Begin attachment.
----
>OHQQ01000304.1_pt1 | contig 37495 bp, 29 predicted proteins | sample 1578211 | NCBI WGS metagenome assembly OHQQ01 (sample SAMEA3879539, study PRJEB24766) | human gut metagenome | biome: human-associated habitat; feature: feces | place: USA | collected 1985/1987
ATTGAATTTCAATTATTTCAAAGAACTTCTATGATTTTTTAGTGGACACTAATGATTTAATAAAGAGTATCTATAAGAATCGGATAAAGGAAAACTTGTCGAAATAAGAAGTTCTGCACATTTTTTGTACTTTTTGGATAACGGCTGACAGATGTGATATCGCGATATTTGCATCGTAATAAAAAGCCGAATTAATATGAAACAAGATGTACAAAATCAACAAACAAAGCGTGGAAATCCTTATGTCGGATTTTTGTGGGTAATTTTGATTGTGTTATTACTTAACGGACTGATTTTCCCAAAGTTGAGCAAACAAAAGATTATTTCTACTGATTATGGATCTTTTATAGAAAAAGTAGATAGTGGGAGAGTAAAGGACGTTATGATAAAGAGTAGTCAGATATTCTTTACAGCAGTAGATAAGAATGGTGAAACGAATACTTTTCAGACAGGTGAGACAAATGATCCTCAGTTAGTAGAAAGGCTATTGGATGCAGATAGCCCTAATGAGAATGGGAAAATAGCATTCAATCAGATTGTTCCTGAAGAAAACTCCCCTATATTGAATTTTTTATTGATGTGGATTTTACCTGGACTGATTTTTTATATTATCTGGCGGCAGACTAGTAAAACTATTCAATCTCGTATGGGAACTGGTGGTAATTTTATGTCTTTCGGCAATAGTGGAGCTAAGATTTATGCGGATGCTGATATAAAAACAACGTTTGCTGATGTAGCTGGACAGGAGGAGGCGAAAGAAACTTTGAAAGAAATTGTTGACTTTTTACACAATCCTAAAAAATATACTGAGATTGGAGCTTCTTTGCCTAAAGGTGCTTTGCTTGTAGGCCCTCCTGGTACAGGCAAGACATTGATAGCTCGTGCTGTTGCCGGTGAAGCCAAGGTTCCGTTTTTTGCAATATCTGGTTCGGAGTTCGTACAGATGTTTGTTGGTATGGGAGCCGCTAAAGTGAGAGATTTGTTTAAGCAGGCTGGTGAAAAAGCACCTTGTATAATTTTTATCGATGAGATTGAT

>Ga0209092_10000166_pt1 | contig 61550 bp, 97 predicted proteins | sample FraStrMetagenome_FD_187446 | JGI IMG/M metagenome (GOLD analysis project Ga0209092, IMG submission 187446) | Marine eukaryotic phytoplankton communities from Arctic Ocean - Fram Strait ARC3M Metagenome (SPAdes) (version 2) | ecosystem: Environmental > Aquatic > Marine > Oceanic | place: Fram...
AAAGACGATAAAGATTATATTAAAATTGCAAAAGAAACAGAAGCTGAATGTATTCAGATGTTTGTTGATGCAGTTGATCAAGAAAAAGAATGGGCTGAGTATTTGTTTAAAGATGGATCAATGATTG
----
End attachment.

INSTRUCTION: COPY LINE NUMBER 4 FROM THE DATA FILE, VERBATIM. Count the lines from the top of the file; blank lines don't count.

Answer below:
AAAGACGATAAAGATTATATTAAAATTGCAAAAGAAACAGAAGCTGAATGTATTCAGATGTTTGTTGATGCAGTTGATCAAGAAAAAGAATGGGCTGAGTATTTGTTTAAAGATGGATCAATGATTG